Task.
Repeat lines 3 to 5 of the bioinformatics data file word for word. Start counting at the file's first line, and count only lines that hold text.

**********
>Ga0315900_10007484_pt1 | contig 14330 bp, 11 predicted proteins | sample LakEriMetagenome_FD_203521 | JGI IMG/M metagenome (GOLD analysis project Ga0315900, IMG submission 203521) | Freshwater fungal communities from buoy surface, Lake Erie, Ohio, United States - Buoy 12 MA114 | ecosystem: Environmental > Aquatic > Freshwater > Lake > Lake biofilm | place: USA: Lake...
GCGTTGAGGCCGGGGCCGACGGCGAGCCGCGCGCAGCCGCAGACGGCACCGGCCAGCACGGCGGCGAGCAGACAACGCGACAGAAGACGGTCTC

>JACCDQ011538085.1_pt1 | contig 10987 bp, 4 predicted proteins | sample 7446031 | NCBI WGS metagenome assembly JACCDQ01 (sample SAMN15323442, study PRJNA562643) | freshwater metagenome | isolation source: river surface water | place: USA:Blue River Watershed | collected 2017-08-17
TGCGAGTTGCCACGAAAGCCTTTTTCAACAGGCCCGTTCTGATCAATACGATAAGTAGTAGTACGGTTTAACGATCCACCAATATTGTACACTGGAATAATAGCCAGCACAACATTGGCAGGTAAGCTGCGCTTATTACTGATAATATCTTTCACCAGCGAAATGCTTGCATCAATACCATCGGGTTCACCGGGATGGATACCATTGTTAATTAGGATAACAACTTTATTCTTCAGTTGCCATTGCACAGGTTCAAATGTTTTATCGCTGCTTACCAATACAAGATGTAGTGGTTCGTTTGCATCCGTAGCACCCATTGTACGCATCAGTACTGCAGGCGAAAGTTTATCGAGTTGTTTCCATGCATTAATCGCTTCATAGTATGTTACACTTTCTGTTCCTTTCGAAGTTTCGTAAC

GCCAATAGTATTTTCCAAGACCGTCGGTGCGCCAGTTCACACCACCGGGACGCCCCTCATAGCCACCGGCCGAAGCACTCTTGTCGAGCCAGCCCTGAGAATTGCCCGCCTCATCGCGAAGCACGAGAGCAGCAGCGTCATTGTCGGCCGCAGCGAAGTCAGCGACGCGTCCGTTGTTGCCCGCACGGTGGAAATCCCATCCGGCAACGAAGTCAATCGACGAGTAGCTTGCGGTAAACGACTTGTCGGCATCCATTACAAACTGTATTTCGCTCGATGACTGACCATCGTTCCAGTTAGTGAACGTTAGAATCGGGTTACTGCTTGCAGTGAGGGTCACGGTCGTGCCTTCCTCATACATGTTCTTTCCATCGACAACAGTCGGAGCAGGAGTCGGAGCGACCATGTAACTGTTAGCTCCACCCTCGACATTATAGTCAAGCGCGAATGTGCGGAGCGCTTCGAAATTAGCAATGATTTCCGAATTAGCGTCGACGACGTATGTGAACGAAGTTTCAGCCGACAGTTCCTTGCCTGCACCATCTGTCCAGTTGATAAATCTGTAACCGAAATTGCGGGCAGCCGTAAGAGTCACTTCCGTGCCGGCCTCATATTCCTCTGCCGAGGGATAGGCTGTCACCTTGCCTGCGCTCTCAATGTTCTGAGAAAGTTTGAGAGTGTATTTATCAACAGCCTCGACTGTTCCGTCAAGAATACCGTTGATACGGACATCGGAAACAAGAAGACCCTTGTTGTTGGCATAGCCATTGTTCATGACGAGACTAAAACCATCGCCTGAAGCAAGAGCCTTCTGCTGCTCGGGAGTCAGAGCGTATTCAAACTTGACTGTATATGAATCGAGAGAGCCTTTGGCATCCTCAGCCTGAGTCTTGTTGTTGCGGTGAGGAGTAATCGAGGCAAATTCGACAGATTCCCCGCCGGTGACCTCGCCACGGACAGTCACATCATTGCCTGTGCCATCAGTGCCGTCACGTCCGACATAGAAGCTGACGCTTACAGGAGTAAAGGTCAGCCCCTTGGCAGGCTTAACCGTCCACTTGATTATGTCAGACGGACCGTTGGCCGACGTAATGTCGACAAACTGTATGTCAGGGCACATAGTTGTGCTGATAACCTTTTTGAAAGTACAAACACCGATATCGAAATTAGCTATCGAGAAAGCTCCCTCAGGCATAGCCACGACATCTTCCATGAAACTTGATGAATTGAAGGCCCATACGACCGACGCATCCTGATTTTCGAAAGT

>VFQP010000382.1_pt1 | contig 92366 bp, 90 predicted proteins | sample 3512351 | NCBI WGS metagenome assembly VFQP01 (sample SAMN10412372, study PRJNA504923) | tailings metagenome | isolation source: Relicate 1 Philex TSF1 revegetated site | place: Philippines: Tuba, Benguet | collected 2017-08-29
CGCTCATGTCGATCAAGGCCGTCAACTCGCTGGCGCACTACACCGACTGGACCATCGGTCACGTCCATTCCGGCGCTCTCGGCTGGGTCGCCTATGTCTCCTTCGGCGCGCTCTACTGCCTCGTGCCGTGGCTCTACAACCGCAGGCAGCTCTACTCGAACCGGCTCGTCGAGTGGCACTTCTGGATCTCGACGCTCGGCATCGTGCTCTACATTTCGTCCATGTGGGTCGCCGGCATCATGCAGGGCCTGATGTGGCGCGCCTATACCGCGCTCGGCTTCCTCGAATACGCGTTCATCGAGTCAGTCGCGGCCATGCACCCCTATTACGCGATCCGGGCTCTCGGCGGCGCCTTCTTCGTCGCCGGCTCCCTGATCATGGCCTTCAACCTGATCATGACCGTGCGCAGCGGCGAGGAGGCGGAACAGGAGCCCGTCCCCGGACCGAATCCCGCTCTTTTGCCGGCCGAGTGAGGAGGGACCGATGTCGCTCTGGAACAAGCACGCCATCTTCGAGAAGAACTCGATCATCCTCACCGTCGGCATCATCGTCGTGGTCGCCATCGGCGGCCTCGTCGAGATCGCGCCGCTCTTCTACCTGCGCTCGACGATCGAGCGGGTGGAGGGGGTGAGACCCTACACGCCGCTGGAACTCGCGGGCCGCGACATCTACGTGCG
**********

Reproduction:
>JACCDQ011538085.1_pt1 | contig 10987 bp, 4 predicted proteins | sample 7446031 | NCBI WGS metagenome assembly JACCDQ01 (sample SAMN15323442, study PRJNA562643) | freshwater metagenome | isolation source: river surface water | place: USA:Blue River Watershed | collected 2017-08-17
TGCGAGTTGCCACGAAAGCCTTTTTCAACAGGCCCGTTCTGATCAATACGATAAGTAGTAGTACGGTTTAACGATCCACCAATATTGTACACTGGAATAATAGCCAGCACAACATTGGCAGGTAAGCTGCGCTTATTACTGATAATATCTTTCACCAGCGAAATGCTTGCATCAATACCATCGGGTTCACCGGGATGGATACCATTGTTAATTAGGATAACAACTTTATTCTTCAGTTGCCATTGCACAGGTTCAAATGTTTTATCGCTGCTTACCAATACAAGATGTAGTGGTTCGTTTGCATCCGTAGCACCCATTGTACGCATCAGTACTGCAGGCGAAAGTTTATCGAGTTGTTTCCATGCATTAATCGCTTCATAGTATGTTACACTTTCTGTTCCTTTCGAAGTTTCGTAAC

GCCAATAGTATTTTCCAAGACCGTCGGTGCGCCAGTTCACACCACCGGGACGCCCCTCATAGCCACCGGCCGAAGCACTCTTGTCGAGCCAGCCCTGAGAATTGCCCGCCTCATCGCGAAGCACGAGAGCAGCAGCGTCATTGTCGGCCGCAGCGAAGTCAGCGACGCGTCCGTTGTTGCCCGCACGGTGGAAATCCCATCCGGCAACGAAGTCAATCGACGAGTAGCTTGCGGTAAACGACTTGTCGGCATCCATTACAAACTGTATTTCGCTCGATGACTGACCATCGTTCCAGTTAGTGAACGTTAGAATCGGGTTACTGCTTGCAGTGAGGGTCACGGTCGTGCCTTCCTCATACATGTTCTTTCCATCGACAACAGTCGGAGCAGGAGTCGGAGCGACCATGTAACTGTTAGCTCCACCCTCGACATTATAGTCAAGCGCGAATGTGCGGAGCGCTTCGAAATTAGCAATGATTTCCGAATTAGCGTCGACGACGTATGTGAACGAAGTTTCAGCCGACAGTTCCTTGCCTGCACCATCTGTCCAGTTGATAAATCTGTAACCGAAATTGCGGGCAGCCGTAAGAGTCACTTCCGTGCCGGCCTCATATTCCTCTGCCGAGGGATAGGCTGTCACCTTGCCTGCGCTCTCAATGTTCTGAGAAAGTTTGAGAGTGTATTTATCAACAGCCTCGACTGTTCCGTCAAGAATACCGTTGATACGGACATCGGAAACAAGAAGACCCTTGTTGTTGGCATAGCCATTGTTCATGACGAGACTAAAACCATCGCCTGAAGCAAGAGCCTTCTGCTGCTCGGGAGTCAGAGCGTATTCAAACTTGACTGTATATGAATCGAGAGAGCCTTTGGCATCCTCAGCCTGAGTCTTGTTGTTGCGGTGAGGAGTAATCGAGGCAAATTCGACAGATTCCCCGCCGGTGACCTCGCCACGGACAGTCACATCATTGCCTGTGCCATCAGTGCCGTCACGTCCGACATAGAAGCTGACGCTTACAGGAGTAAAGGTCAGCCCCTTGGCAGGCTTAACCGTCCACTTGATTATGTCAGACGGACCGTTGGCCGACGTAATGTCGACAAACTGTATGTCAGGGCACATAGTTGTGCTGATAACCTTTTTGAAAGTACAAACACCGATATCGAAATTAGCTATCGAGAAAGCTCCCTCAGGCATAGCCACGACATCTTCCATGAAACTTGATGAATTGAAGGCCCATACGACCGACGCATCCTGATTTTCGAAAGT